However 'For Love And Honor' was unable to attract the minimum 25% audience share to stay on air. For the 1983-84 season, the 12 episodes of 'For Love And Honor' averaged 9.1% ratings (of the 83.3 million TV households in the US at the time) and 16% audience share. David Gerber continued, "I begged NBC to get us out of that Friday night time period because we were dying in the ratings." Cliff Potts remembered, "We have some growing pains. We've been under the gun since we started. I thought we'd be a midseason replacement and have time to work out the kinks, but instead they put us on in the fall."

David Gerber continued, "First, they wanted strong, masculine adventure. Then they wanted more melodrama, like in the soaps. Then we weren't quite a soap and we weren't an adventure. Maybe I'm in the wrong pew." Cliff Potts recounted, "There have been so many changes since we did the pilot. Spell those changes s-e-x." Critic Stuart D. Bykofsky praised, "I admired 'Love And Honor' for the things it had and things it did – good scripts, believable situations, interesting characters, good acting, good directing. I also liked it for the things it avoided – gratutious sex, moronic melodrama and brainless cliff-hangers."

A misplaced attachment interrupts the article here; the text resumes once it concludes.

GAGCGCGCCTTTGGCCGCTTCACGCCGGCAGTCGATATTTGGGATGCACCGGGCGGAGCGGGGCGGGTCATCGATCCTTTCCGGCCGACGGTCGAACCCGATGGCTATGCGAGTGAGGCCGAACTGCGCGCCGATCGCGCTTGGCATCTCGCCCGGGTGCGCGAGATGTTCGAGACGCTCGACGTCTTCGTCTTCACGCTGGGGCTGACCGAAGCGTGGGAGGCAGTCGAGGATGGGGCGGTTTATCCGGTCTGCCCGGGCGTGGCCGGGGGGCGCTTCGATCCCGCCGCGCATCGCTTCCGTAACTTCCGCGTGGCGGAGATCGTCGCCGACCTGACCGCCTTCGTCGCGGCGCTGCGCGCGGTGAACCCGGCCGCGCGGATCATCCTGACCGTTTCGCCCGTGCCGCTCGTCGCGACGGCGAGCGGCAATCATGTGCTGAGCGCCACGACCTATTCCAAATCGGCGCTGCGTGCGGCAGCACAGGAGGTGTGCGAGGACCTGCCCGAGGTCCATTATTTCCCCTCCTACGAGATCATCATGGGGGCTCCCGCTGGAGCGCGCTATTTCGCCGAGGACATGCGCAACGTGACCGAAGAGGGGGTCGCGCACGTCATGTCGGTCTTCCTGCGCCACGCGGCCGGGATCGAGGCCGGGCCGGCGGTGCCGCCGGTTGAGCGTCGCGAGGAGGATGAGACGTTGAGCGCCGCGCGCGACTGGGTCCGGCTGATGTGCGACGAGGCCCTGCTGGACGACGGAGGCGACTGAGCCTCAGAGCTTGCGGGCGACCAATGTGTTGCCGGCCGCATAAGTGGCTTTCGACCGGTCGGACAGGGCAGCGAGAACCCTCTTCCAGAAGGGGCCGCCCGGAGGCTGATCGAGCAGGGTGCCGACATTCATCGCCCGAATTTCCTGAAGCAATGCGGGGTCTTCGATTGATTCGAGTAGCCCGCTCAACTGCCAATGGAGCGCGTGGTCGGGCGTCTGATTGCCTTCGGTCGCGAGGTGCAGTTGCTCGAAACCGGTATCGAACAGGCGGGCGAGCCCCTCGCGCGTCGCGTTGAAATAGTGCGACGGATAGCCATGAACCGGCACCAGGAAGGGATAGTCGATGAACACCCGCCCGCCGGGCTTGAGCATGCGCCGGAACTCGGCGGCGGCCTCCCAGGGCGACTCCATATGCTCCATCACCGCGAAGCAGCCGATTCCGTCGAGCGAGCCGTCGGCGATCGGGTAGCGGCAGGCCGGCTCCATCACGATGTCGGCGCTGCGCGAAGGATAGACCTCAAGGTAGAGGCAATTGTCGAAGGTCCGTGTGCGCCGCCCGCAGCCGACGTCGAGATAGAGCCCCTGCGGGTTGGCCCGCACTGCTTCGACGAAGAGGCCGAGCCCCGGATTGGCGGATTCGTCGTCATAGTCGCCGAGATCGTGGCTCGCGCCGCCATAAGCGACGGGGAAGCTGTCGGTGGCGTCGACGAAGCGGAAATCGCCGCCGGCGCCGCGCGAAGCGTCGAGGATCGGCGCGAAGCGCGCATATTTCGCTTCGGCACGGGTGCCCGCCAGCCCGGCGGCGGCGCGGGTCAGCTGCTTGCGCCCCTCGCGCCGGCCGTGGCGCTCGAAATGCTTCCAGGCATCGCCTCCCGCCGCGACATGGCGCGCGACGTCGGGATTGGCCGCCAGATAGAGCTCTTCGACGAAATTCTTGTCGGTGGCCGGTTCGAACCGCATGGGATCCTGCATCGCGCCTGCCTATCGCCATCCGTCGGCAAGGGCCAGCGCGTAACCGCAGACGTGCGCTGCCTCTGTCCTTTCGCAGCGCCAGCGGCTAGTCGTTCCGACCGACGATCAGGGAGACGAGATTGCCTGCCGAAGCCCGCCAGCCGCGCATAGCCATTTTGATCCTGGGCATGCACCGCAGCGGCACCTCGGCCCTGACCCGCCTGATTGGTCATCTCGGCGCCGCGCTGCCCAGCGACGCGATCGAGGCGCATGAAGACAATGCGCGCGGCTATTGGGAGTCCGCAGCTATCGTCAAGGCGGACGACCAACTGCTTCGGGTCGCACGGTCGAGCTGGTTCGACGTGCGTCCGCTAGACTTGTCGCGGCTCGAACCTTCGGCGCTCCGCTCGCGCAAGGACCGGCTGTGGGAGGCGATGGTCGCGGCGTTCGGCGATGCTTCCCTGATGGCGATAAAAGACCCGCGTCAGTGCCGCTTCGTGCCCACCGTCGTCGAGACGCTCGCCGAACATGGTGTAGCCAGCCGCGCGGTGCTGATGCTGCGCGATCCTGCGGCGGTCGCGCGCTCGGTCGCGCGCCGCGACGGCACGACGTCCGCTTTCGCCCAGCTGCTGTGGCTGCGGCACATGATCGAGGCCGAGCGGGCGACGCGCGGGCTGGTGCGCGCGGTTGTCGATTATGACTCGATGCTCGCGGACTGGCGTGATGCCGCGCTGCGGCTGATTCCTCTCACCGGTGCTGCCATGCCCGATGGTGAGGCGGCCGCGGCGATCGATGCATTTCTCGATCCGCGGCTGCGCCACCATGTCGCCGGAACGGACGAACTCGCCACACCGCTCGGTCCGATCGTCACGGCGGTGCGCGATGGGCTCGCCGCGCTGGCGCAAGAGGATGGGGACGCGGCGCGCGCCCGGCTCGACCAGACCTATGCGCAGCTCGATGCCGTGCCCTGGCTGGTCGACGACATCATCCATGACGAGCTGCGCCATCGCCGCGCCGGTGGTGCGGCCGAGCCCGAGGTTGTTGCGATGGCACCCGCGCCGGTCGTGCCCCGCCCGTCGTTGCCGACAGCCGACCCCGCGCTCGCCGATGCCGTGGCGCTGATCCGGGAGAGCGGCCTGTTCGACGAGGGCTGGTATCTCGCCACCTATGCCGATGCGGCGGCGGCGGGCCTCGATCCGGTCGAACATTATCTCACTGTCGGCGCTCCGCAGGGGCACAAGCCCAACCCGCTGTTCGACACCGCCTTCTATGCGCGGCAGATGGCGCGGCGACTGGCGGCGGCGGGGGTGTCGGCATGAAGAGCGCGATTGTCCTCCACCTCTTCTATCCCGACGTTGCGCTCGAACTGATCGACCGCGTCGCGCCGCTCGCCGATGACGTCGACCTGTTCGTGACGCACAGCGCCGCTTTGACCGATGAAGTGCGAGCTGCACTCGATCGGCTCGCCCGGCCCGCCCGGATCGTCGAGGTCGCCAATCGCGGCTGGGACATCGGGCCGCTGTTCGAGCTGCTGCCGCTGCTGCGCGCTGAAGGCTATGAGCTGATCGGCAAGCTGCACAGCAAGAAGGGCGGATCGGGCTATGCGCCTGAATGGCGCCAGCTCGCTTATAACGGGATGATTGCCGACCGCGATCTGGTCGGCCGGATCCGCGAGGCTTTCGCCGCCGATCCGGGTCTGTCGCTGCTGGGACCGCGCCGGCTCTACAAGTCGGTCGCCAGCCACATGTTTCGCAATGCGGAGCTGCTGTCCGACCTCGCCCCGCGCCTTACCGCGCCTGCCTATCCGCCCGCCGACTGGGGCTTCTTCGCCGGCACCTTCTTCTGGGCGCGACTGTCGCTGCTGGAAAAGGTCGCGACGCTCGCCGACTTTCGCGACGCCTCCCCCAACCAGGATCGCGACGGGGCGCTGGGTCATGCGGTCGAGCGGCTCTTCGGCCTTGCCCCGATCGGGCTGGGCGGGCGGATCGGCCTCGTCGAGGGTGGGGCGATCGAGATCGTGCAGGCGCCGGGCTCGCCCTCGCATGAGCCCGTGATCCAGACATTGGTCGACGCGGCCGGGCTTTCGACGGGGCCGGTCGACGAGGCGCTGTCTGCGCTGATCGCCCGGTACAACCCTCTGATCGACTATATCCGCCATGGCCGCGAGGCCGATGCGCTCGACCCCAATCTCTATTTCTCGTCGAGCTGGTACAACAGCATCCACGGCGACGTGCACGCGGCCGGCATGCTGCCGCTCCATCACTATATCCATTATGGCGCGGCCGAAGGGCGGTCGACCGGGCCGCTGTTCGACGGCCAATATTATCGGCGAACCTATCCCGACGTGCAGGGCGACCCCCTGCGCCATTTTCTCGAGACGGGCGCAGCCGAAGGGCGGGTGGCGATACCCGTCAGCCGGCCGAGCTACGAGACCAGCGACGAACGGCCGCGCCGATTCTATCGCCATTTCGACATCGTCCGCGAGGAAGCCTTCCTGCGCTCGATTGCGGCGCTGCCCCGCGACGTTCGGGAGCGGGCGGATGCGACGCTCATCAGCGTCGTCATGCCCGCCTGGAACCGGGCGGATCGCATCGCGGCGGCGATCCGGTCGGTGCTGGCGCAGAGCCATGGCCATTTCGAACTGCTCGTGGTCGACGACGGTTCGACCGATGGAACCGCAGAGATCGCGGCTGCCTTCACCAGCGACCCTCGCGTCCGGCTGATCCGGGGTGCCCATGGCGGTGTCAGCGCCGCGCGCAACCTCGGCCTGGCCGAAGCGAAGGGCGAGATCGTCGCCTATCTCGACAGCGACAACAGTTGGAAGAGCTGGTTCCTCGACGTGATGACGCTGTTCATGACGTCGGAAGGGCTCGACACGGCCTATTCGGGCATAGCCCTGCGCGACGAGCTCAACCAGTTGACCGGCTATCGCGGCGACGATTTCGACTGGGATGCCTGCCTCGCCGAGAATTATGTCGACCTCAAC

David Gerber voiced, "Yes, I’m going to have more melodrama." Already filmed sequences were reportedly had to be re-edited and scenes from one episode had to be moved to another episode. David Gerber continued, "They want pure soaper and action with adventure. I’ve been begging the network to take the series off. To give us time to rework the show – and bring it back next season (1984-85), in a different time slot, away from 'Falcon Crest'.

"We've been going crazy trying to keep up with the changes the network wants. They want wall-to-wall soap opera. I'm not ready to do that. I will give them melodrama from time to time, as long as I don’t lose the impact of it as a military show. But it’s going to take time to get all that sort out. I wouldn't say 'stoop'. Let me use the word 'bend' rather than 'stoop'. I'm hoping the stories are not banal while they are bigger than life. There ought to be room on TV for straight drama, for something besides soap. I'm on thin ice within myself. I don't know how it's going to come out. It's a roll of the dice at the moment."